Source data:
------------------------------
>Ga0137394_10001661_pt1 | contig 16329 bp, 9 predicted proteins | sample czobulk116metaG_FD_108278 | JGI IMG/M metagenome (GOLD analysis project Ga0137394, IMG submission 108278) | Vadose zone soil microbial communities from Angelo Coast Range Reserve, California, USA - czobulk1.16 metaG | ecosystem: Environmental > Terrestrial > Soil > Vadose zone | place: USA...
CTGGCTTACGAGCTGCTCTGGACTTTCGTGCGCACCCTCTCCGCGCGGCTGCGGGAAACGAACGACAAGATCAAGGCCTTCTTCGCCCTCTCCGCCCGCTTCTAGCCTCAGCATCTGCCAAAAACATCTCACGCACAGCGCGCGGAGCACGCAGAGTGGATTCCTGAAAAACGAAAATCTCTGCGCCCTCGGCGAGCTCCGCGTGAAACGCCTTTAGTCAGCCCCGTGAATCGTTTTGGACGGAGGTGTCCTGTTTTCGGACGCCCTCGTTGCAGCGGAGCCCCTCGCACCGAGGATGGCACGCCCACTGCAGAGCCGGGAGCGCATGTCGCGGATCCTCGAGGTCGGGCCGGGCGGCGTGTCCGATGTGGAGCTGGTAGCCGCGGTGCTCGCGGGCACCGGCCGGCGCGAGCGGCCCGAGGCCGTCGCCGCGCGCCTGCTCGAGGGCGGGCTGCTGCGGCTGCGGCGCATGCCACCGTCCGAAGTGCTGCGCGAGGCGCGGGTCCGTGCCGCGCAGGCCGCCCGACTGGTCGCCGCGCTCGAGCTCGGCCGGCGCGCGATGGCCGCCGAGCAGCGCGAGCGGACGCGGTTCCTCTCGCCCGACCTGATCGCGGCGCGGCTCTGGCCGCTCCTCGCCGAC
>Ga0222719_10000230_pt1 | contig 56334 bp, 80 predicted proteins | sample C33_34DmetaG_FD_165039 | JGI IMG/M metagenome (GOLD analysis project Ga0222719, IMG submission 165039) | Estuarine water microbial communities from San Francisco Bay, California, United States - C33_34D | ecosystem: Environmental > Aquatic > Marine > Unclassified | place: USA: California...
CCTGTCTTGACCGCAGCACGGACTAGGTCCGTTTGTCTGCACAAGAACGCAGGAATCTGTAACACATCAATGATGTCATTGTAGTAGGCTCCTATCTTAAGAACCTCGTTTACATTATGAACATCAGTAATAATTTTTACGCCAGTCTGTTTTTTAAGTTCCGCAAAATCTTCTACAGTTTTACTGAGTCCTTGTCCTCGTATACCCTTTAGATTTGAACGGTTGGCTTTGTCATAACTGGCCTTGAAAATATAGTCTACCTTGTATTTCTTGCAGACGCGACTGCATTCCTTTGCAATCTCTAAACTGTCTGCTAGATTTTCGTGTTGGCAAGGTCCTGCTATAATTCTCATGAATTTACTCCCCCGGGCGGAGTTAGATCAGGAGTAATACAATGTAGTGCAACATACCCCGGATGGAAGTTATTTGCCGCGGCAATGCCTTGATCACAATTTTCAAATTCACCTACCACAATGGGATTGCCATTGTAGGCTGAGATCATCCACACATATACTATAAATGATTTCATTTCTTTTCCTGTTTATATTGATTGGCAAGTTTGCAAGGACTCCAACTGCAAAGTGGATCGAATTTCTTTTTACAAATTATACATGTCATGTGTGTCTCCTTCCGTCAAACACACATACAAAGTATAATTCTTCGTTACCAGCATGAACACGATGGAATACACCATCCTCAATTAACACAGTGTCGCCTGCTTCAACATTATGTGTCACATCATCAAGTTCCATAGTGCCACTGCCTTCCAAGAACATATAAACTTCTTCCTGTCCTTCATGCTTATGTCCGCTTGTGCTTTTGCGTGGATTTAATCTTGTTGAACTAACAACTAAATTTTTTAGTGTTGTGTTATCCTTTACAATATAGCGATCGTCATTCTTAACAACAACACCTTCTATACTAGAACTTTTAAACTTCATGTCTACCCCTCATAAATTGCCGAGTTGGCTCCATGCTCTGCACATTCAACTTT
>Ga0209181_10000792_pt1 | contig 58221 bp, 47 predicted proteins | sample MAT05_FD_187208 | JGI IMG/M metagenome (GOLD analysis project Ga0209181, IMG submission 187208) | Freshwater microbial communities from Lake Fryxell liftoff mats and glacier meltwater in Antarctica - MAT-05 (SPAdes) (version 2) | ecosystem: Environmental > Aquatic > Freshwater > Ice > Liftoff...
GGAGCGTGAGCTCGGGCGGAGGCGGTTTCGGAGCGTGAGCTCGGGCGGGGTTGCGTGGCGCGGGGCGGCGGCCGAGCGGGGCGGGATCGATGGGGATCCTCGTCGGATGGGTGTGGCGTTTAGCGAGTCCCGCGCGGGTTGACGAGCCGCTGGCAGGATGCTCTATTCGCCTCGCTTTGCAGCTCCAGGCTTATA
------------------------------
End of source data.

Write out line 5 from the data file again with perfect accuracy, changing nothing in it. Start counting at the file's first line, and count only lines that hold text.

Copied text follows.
>Ga0209181_10000792_pt1 | contig 58221 bp, 47 predicted proteins | sample MAT05_FD_187208 | JGI IMG/M metagenome (GOLD analysis project Ga0209181, IMG submission 187208) | Freshwater microbial communities from Lake Fryxell liftoff mats and glacier meltwater in Antarctica - MAT-05 (SPAdes) (version 2) | ecosystem: Environmental > Aquatic > Freshwater > Ice > Liftoff...